CHRIS MANN: And of course they can do all this perhaps when you are asleep, at a more efficient time, at a cheaper time.
WILLIAM WEBB: They can. And they can also use this information to turn on when electricity is cheaper, or when it’s being generated by some renewable source, or all sorts of things like that. And actually the interesting thing about this whole space is we’ve only just started to think through the possibilities. So I think if you go back to the start of the internet, ten or fifteen years ago, you’d say, well, this is great. I can access all this information. But you’d never have predicted Facebook and Google Earth, all these other wonderful things. I suspect we’re at the same point here for machines. We can think of a number of applications, some of which may or may not transpire. But actually, ten years from now, the inventiveness of humans will mean we have a wealth of stuff that we just never expected.
CHRIS MANN: When you develop in such a way there a number of dangers. One is that other people can access it, or someone you don’t want to can access it of course, and either use it for their purposes, or against you. And secondly there’s more to break down, there’s more to go wrong.
WILLIAM WEBB: Both of those are absolutely true. So privacy and security is something that we do need to think through very carefully, even for the most mundane things. So one example actually of machine communications is the smart dustbin that knows when it needs to be emptied. And that sounds great, but then actually you might say well, hang on, if my dustbin doesn’t signal that it needs to be emptied for weeks on end, will that be a signal to someone that actually I may not be in the house, and therefore I could be burgled. So I think with almost everything, if you delve into it, there are potential issues, and we need to make sure that those are all handled. And history shows we can handle them, but we have to look at each one with care, and treat it with sensitivity before we move too fast ahead.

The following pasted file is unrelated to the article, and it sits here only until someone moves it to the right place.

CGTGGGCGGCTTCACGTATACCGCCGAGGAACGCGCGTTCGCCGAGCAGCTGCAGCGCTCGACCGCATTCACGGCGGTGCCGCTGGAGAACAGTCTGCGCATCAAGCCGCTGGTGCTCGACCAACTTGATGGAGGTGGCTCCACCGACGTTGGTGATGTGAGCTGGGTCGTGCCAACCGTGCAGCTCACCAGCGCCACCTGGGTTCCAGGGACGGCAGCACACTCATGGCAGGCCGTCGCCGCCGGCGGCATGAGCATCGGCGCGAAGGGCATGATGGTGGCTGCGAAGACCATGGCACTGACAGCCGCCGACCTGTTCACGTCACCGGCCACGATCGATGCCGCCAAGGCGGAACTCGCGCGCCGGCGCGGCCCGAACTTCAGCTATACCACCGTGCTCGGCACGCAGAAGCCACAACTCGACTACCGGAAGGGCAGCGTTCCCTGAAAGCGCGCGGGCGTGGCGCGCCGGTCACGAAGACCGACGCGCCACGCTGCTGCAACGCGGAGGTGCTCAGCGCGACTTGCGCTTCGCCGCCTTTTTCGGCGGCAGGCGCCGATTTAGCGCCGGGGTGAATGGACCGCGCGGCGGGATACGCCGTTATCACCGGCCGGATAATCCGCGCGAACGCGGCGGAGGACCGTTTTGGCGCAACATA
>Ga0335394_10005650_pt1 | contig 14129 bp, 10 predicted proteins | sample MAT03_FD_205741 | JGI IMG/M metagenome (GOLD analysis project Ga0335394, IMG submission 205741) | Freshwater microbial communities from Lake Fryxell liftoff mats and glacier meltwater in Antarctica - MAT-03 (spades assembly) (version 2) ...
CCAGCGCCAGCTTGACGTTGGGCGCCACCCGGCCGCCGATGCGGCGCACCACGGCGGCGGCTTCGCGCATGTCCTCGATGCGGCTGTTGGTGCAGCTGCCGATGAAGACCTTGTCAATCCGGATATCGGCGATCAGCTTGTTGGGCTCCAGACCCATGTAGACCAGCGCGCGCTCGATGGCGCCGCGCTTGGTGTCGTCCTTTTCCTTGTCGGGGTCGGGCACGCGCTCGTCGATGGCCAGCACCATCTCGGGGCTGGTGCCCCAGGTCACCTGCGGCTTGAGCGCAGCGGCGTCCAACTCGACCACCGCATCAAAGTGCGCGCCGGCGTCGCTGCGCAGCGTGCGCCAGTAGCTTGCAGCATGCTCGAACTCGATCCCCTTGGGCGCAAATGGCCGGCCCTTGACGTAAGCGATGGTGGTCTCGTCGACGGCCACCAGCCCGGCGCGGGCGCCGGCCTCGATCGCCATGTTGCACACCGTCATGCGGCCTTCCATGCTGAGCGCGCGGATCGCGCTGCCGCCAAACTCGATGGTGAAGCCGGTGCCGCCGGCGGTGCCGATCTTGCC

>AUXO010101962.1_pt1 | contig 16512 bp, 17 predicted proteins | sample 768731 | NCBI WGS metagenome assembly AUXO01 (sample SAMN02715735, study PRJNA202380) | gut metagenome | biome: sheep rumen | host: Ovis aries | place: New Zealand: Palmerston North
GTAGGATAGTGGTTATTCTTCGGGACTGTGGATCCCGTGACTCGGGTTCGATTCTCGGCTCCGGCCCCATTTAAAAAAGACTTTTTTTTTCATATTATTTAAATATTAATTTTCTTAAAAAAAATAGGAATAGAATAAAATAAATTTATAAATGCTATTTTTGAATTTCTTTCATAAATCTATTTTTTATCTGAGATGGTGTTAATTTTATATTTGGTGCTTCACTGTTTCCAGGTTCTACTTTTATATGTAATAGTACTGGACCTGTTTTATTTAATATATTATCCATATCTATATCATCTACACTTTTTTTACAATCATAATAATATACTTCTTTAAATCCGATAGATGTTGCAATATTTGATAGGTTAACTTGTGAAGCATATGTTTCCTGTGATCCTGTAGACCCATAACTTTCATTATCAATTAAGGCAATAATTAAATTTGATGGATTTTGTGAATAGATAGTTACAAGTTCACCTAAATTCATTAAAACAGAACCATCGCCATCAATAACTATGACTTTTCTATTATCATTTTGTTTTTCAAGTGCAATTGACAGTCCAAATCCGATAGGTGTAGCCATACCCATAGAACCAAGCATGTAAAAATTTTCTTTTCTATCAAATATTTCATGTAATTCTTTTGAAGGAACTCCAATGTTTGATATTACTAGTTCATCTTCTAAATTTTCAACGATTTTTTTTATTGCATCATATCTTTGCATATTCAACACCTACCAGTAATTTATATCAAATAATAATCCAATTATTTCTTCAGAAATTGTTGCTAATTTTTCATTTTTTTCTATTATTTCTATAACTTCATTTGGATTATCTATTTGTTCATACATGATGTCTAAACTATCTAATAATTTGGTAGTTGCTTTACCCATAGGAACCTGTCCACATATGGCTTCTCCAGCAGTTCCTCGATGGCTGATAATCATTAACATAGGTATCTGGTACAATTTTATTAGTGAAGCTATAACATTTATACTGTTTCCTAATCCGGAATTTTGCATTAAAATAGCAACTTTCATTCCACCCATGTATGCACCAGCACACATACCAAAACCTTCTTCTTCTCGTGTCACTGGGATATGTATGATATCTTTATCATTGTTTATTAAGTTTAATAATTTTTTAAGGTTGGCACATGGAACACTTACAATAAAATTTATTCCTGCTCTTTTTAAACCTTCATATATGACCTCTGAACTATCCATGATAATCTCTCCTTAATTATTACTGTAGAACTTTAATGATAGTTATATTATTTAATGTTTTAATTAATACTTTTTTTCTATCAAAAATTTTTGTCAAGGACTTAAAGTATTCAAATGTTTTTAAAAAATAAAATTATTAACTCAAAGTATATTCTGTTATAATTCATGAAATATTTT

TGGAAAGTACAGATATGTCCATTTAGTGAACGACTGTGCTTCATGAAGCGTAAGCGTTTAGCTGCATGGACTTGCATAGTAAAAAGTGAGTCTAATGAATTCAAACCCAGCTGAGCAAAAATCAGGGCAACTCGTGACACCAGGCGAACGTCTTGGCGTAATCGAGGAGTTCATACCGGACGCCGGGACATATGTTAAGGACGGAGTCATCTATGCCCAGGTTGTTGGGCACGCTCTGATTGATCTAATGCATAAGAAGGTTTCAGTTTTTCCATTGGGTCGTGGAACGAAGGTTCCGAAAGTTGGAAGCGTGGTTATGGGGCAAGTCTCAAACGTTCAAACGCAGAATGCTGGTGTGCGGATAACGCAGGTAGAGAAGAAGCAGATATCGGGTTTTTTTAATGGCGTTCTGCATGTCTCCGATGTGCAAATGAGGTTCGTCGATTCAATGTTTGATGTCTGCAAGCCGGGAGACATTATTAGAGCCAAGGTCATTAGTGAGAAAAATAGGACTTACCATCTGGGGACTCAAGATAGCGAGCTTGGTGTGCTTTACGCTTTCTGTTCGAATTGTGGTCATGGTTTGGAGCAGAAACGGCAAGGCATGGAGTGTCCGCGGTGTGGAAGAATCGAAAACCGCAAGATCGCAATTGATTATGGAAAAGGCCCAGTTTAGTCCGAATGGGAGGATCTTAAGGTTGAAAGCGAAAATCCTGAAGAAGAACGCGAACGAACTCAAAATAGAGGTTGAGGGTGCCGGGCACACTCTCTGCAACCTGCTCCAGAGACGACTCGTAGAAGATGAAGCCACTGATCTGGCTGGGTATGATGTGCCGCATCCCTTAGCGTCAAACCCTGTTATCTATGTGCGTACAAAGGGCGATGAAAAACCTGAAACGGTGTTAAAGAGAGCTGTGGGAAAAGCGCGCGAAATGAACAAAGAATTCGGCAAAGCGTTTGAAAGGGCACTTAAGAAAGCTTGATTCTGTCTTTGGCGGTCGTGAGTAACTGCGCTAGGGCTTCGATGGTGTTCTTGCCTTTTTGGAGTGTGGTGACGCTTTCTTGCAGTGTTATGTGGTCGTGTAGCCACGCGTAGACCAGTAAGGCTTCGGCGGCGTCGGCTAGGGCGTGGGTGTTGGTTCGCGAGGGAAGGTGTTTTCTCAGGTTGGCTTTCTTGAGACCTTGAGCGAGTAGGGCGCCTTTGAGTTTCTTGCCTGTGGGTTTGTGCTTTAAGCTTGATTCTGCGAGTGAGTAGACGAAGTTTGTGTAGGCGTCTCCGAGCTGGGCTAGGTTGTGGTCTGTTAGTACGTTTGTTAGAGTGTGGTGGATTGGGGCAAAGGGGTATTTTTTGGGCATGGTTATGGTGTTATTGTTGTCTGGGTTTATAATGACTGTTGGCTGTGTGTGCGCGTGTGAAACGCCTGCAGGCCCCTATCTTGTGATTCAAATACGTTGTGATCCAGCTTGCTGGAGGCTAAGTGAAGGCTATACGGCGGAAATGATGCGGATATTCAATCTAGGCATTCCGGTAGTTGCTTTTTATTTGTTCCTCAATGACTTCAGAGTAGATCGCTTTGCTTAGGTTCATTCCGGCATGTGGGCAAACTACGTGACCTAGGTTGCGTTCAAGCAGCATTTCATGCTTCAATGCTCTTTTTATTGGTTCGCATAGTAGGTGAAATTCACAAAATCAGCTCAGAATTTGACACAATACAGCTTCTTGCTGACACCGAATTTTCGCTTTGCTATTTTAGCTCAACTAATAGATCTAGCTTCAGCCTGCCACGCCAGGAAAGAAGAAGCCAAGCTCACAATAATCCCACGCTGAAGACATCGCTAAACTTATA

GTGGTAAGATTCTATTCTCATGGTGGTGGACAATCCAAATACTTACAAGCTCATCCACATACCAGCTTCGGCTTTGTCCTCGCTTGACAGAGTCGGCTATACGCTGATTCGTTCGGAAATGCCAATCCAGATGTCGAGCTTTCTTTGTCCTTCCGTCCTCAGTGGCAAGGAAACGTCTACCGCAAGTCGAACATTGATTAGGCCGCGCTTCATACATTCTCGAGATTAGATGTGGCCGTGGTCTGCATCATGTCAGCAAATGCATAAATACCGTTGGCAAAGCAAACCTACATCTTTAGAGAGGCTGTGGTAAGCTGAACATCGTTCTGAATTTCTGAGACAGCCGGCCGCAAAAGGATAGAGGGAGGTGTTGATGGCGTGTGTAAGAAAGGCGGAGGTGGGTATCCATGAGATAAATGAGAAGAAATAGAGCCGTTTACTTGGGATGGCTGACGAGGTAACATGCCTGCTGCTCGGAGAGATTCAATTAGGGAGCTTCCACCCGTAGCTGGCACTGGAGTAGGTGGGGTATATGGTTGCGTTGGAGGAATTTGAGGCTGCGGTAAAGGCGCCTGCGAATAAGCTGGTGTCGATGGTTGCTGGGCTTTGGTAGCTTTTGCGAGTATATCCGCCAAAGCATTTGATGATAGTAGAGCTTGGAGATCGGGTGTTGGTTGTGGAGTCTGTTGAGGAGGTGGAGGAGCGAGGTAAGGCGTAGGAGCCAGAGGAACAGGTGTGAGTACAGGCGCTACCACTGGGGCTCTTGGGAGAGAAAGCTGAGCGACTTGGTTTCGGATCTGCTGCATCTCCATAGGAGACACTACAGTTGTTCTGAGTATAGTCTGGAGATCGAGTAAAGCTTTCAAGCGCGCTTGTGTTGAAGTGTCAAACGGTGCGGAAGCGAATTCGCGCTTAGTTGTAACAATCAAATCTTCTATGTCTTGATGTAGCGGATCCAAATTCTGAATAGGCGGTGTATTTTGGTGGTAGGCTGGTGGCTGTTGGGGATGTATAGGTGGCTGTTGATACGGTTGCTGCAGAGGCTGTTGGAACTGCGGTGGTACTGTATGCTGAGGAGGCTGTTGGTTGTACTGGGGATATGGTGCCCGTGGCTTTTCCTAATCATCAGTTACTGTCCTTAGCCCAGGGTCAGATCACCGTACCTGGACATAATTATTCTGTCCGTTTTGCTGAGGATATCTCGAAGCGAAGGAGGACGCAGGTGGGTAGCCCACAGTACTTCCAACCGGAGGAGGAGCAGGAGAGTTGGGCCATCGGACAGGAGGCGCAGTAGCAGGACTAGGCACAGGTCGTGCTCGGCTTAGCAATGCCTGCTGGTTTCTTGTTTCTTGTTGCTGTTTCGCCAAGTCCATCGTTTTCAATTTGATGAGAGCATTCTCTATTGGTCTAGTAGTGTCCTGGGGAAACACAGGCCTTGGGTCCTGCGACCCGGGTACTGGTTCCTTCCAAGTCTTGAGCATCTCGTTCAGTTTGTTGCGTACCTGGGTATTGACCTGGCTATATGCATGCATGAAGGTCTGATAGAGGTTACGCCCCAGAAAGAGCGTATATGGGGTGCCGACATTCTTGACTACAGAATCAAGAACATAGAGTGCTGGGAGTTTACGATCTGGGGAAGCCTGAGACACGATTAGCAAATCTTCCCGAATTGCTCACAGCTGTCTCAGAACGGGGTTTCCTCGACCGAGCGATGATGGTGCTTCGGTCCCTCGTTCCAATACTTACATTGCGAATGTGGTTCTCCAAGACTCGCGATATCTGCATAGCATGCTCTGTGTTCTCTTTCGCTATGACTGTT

CHRIS MANN: We’re going to be talking to one of your colleagues again on Monday night and se how the conference is going. But what do you expect to come out of it? What are you hoping to come out of it?
WILLIAM WEBB: I’m hoping that we will coalesce increasingly around a vision of how this is all going to happen. So at the moment we have all sorts of ideas for different applications. We have all sorts of different technologies. We have a whole host of different companies who are all looking to play a part in this chain. And that’s great. It’s great to have this much excitement. But it also means we haven’t got that much clarity at the moment about who exactly is going to do what, which operator is going to deploy the first of these networks, which is going to be the first application, how is it going to develop, who’s going to pay for it? We don’t really know any of those things yet. And getting all these people together is a great way to start to tease out some of these issues. You don’t go from no knowledge to complete answer in two days. But you help build an understanding that drives things forwards.
CHRIS MANN: Professor William Webb of Cambridge Wireless, ahead of the 5th Future of Wireless International Conference.